Artists and Elitism

For many artists, art is more than something they do, it is who they are, and it is a vocation they take seriously. And while everyone is creative in some way, it does take time and effort to develop artistic talent, and anyone who excels in their craft is to be commended. There are many who view art as something done by a special class of people, artists, and many artists who view themselves that way. That leaves art as something disconnected from normal life, which is unfortunate.

G.K. Chesterton had some harsh words about elitism in art:

They have goaded and jaded their artistic feelings too much to enjoy anything simply beautiful. They are aesthetes; and the definition of an aesthete is a man who is experienced enough to admire a good picture, but not inexperienced enough to see it. (Chesterton, 92)

Any man with a vital knowledge of the human psychology ought to have the most profound suspician of anybody who claims to be an artist, and talks a great deal about art. Art is a right and human thing, like walking or saying once’s prayers; but the moment it begins to be talked about very solemnly, a man may be fairly certain that the thing is come into a congestion. (Chesterton, 171)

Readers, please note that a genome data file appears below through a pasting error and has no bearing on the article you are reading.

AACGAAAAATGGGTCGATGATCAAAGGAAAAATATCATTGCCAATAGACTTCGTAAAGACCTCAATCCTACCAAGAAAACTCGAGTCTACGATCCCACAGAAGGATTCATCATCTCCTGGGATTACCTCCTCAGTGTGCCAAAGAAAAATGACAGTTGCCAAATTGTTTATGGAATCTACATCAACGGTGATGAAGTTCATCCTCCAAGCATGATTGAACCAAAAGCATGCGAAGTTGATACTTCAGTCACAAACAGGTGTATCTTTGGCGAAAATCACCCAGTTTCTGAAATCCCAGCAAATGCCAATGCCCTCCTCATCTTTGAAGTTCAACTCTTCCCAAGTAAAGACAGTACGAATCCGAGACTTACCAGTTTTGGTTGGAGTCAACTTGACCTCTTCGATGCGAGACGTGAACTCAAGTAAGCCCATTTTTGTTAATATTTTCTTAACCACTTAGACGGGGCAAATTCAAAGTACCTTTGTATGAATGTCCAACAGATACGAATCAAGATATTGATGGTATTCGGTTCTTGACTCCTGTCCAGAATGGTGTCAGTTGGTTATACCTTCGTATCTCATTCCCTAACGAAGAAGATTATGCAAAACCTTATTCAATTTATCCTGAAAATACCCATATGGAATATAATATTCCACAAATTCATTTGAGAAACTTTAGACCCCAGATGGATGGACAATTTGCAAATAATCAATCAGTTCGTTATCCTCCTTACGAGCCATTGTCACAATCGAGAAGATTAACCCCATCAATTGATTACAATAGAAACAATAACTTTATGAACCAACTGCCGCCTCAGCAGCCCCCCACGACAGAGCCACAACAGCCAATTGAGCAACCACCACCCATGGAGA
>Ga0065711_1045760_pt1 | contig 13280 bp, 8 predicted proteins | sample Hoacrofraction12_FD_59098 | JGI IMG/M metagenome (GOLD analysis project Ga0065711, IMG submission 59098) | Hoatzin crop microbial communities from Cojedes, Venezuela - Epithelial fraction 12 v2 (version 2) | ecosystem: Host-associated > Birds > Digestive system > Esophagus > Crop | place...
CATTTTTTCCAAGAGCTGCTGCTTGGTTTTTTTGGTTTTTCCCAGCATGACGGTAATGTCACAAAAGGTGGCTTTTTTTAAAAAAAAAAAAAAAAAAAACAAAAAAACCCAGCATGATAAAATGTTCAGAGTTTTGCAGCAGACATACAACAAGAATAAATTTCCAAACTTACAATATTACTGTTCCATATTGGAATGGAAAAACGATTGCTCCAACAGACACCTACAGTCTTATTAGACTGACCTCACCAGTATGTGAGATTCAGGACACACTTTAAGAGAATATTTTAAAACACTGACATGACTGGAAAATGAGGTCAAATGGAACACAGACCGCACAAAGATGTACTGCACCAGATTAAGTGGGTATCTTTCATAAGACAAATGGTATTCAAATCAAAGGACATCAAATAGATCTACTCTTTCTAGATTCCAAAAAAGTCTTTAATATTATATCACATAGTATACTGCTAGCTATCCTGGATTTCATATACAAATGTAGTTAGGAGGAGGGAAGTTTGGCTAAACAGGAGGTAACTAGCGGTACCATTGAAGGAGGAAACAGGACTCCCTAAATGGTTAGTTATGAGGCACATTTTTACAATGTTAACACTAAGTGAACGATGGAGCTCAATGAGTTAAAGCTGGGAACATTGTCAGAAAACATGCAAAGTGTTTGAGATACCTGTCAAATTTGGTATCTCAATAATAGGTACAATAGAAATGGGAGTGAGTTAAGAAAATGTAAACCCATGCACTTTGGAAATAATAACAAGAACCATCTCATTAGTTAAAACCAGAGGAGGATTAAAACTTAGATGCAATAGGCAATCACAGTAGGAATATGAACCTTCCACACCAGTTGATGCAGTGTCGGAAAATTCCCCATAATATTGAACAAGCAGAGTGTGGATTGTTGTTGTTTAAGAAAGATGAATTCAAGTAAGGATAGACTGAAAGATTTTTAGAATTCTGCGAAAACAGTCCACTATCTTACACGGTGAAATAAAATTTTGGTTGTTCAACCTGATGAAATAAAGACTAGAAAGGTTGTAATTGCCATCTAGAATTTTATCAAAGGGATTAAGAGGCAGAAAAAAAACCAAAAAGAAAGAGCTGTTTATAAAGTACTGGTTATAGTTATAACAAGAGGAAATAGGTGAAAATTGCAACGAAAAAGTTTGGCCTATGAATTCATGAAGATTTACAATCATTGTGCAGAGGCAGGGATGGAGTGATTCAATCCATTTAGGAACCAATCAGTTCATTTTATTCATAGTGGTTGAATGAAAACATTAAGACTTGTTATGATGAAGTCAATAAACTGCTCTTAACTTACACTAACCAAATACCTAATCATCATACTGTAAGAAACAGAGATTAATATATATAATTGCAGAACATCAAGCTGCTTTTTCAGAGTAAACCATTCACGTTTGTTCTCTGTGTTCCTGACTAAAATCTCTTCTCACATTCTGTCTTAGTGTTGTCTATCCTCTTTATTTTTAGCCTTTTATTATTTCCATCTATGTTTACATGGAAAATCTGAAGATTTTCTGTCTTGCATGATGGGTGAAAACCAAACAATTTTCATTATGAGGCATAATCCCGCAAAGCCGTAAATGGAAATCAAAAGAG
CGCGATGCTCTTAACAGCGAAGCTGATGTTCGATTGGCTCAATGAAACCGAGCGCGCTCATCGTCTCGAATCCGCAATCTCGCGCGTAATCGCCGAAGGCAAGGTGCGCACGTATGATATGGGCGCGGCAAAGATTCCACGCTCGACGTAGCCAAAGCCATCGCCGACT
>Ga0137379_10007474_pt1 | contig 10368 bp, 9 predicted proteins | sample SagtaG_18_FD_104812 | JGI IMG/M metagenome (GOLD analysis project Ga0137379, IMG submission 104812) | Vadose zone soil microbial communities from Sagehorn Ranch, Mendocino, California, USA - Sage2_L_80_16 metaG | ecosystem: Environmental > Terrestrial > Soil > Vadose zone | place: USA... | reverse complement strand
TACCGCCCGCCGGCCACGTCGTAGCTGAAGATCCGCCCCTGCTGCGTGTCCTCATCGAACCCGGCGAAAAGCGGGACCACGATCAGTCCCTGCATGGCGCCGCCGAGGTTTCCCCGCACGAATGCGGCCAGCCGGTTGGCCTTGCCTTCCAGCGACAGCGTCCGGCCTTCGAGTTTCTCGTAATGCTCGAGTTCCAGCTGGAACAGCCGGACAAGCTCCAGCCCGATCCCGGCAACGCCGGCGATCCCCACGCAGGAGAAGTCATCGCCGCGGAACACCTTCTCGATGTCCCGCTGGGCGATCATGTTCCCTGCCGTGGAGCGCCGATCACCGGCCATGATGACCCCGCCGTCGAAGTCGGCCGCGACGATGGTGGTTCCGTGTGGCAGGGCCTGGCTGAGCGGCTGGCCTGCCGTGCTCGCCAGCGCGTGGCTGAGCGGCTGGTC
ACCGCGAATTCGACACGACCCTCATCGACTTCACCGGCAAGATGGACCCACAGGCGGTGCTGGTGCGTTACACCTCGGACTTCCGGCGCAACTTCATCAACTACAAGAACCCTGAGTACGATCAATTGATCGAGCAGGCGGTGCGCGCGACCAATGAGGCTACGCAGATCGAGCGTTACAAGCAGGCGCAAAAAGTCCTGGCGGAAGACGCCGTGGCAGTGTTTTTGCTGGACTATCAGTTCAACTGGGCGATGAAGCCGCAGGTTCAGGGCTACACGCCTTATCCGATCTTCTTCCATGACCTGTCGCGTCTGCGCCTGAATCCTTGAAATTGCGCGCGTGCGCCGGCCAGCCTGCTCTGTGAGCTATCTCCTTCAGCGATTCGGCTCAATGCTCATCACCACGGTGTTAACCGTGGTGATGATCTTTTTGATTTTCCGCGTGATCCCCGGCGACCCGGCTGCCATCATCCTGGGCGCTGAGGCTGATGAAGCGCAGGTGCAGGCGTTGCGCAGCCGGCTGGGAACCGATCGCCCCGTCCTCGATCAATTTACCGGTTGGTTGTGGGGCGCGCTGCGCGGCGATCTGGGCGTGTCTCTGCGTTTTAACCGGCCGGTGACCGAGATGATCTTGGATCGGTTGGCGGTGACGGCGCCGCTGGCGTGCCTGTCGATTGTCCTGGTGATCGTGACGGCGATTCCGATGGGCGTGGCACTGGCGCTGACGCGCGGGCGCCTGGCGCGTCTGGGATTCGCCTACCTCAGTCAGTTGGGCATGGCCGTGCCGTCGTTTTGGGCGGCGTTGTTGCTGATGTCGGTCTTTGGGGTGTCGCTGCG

Chesterton insisted that real artists are ordinary people who do art; they are not finely tuned instruments hovering on the brink of psychological catastrophe. Nor do artists need to live in trendy places, to possess certain eccentric furnishings, to wear a certain arty kind of clothing, or to eat at certain notorious cafes. Aesthetes, however, must be careful about such matters. (Peters, 65)

The issue here is the heart of the artist. It’s one thing be artsy, another to do it for the sake of status, and yet another when one gets caught up in their own pride. Of course, this isn’t limited to artists. Pride affects us all.

Chesterton, G.K. Lunacy and Letters. New York: Sheed and Ward. 1958.
Chesterton, G.K. Heretics, in The Collected Works of G.K. Chesterton, vol. 1. San Francsco: Ignatius Press. 1986.
Peters, Thomas C. The Christian Imagination. San Francsco: Ignatius Press. 2000.